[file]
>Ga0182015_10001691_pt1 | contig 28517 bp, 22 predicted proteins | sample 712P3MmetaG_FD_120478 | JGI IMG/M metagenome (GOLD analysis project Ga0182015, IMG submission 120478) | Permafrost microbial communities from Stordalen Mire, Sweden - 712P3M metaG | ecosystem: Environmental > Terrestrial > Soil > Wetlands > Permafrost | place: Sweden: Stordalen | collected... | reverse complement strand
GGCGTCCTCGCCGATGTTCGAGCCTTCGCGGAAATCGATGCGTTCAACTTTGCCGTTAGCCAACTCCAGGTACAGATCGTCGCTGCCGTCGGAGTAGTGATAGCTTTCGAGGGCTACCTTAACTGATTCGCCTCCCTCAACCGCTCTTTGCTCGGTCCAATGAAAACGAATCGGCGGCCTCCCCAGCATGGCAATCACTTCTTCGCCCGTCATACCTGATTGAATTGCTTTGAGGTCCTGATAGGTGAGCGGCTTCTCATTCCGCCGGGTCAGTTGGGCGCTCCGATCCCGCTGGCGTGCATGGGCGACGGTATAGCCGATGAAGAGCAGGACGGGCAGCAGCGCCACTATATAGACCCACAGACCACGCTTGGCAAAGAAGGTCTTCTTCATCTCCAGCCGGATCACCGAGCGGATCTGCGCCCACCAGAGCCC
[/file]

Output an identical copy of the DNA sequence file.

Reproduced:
>Ga0182015_10001691_pt1 | contig 28517 bp, 22 predicted proteins | sample 712P3MmetaG_FD_120478 | JGI IMG/M metagenome (GOLD analysis project Ga0182015, IMG submission 120478) | Permafrost microbial communities from Stordalen Mire, Sweden - 712P3M metaG | ecosystem: Environmental > Terrestrial > Soil > Wetlands > Permafrost | place: Sweden: Stordalen | collected... | reverse complement strand
GGCGTCCTCGCCGATGTTCGAGCCTTCGCGGAAATCGATGCGTTCAACTTTGCCGTTAGCCAACTCCAGGTACAGATCGTCGCTGCCGTCGGAGTAGTGATAGCTTTCGAGGGCTACCTTAACTGATTCGCCTCCCTCAACCGCTCTTTGCTCGGTCCAATGAAAACGAATCGGCGGCCTCCCCAGCATGGCAATCACTTCTTCGCCCGTCATACCTGATTGAATTGCTTTGAGGTCCTGATAGGTGAGCGGCTTCTCATTCCGCCGGGTCAGTTGGGCGCTCCGATCCCGCTGGCGTGCATGGGCGACGGTATAGCCGATGAAGAGCAGGACGGGCAGCAGCGCCACTATATAGACCCACAGACCACGCTTGGCAAAGAAGGTCTTCTTCATCTCCAGCCGGATCACCGAGCGGATCTGCGCCCACCAGAGCCC